Sports Betting Taxes

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As summer winds down and we get closer to tax season, it’s important to keep sports betting taxes in mind. Any bet winnings no matter how small are subject to a gambling tax and rules can vary by state. While that may seem overwhelming, we’re here to simplify NJ sports betting taxes for you. And don’t miss our other essential betting guides.

sports betting taxes

Are Sports Betting Taxes a Thing?

NJ online sports betting has become a popular industry. Sites like PointsBet make it incredibly easy to place bets like their signature points betting model and even parlays. The best NJ sportsbook apps are all available for both iPhone and Android. They can also help with how to bet on sports and how to read odds. So if you’re looking to get involved with sports betting – that’s a great place to start. Keep in mind though that a bet winnings tax applies to online sports betting.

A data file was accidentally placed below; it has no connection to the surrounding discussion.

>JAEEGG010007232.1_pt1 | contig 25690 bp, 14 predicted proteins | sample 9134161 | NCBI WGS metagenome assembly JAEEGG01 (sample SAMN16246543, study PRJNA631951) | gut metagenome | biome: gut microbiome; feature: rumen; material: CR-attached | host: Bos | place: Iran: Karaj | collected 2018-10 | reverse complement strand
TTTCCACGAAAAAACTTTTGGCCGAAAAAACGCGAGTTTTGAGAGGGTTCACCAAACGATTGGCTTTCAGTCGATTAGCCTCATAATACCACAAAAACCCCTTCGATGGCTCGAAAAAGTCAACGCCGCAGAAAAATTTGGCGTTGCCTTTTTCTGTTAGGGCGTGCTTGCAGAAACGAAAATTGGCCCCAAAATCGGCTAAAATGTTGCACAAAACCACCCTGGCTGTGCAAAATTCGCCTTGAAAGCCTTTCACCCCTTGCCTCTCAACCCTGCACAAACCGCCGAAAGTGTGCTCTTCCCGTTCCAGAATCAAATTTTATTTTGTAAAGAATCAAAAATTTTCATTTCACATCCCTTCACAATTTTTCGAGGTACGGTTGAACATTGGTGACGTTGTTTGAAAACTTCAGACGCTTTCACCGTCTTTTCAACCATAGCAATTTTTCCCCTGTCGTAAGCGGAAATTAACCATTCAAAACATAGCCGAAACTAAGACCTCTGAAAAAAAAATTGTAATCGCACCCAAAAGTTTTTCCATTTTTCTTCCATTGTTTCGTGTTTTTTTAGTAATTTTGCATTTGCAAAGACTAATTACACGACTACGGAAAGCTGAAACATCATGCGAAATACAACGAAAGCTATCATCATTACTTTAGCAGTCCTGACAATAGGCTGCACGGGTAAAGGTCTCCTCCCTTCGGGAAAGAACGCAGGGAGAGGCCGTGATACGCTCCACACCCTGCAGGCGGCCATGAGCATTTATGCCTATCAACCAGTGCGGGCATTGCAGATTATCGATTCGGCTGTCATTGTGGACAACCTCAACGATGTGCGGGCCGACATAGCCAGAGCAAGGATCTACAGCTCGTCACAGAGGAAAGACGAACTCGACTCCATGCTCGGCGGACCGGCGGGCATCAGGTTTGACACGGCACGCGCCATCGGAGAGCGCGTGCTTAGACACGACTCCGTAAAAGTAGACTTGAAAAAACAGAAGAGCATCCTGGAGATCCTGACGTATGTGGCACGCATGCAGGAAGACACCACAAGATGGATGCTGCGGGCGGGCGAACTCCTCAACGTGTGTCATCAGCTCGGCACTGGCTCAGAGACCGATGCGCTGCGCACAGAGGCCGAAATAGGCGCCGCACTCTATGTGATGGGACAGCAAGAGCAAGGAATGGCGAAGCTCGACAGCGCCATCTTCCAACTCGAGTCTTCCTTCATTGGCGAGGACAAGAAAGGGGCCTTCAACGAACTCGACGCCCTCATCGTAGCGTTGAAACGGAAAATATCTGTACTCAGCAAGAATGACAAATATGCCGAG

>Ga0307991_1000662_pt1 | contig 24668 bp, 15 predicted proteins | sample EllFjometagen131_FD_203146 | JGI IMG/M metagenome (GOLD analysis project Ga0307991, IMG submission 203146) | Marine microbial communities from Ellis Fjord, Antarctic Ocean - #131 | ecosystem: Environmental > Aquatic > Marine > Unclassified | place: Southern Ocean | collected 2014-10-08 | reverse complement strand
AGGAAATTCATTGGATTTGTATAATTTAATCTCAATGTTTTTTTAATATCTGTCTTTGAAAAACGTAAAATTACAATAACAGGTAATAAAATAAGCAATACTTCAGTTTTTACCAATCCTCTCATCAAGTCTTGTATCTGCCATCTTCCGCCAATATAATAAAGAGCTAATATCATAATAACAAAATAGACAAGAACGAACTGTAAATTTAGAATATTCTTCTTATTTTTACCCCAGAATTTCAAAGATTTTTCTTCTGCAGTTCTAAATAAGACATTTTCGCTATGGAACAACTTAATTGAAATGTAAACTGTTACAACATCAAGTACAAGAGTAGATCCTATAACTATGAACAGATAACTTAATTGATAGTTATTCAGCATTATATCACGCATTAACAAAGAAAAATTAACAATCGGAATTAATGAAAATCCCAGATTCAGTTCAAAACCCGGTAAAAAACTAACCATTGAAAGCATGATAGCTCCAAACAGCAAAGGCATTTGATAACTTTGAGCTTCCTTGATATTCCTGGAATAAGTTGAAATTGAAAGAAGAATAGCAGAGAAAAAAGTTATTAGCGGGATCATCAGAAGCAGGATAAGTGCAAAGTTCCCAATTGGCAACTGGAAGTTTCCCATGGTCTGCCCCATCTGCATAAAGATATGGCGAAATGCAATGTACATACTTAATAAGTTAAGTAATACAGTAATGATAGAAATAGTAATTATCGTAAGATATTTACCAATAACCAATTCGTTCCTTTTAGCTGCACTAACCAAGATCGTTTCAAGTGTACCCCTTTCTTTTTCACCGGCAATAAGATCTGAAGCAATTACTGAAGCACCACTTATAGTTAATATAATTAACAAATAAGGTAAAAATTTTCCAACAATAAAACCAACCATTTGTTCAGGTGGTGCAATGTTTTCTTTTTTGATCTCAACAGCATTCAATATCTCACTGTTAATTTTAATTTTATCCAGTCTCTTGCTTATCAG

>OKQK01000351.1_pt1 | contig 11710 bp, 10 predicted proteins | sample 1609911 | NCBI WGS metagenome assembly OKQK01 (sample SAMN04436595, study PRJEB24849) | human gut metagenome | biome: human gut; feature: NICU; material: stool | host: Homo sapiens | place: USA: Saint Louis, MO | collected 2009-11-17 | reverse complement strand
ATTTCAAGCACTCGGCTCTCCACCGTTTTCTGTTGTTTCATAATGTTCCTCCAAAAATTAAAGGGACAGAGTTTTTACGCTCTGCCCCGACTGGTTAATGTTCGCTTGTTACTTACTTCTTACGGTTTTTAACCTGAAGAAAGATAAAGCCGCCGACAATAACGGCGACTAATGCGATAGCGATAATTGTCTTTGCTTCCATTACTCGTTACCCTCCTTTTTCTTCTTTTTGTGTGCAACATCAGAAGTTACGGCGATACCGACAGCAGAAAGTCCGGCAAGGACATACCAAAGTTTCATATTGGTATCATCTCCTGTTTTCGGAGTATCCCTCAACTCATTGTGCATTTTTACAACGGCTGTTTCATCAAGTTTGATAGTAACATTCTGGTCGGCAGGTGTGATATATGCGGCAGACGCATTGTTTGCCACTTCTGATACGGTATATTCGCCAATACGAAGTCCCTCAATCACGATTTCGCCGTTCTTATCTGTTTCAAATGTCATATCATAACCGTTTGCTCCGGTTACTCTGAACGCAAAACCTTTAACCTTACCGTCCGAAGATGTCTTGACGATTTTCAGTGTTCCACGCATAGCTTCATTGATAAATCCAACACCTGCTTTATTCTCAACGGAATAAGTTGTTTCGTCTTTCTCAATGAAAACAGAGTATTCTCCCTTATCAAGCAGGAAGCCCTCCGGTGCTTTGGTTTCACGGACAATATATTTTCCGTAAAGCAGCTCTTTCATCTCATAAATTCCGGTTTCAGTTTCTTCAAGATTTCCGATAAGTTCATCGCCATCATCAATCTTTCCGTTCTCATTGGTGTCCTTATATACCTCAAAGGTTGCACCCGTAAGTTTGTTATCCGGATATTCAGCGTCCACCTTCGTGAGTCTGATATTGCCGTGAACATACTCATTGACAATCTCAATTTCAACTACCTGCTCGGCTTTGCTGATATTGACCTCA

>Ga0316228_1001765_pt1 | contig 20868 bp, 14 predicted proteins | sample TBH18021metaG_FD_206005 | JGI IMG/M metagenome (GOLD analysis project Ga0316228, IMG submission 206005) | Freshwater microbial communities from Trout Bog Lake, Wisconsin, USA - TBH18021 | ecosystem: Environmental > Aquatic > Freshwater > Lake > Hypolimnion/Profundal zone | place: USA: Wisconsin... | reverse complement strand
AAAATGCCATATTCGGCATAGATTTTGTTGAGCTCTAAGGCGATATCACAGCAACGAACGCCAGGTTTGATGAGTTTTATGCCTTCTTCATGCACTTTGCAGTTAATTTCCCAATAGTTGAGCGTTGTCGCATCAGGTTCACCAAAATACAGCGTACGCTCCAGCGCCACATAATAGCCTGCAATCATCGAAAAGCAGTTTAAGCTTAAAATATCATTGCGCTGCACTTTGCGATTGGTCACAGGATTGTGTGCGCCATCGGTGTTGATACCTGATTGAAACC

In 2018, sports betting became legal in New Jersey under Governor Phil Murphy. As a result, bet winnings are now subject to the New Jersey Gross Income Tax. NJ Sports betting taxes apply to all institutions and all bet winnings are taxable and need to be reported. Failure to report winnings can result in hefty fines and interest. It is also a surefire way to elicit an audit. So be smart and consult an accountant to estimate the amount of sports betting taxes you are liable for.

Reporting Gambling Winnings for Sports Betting Taxes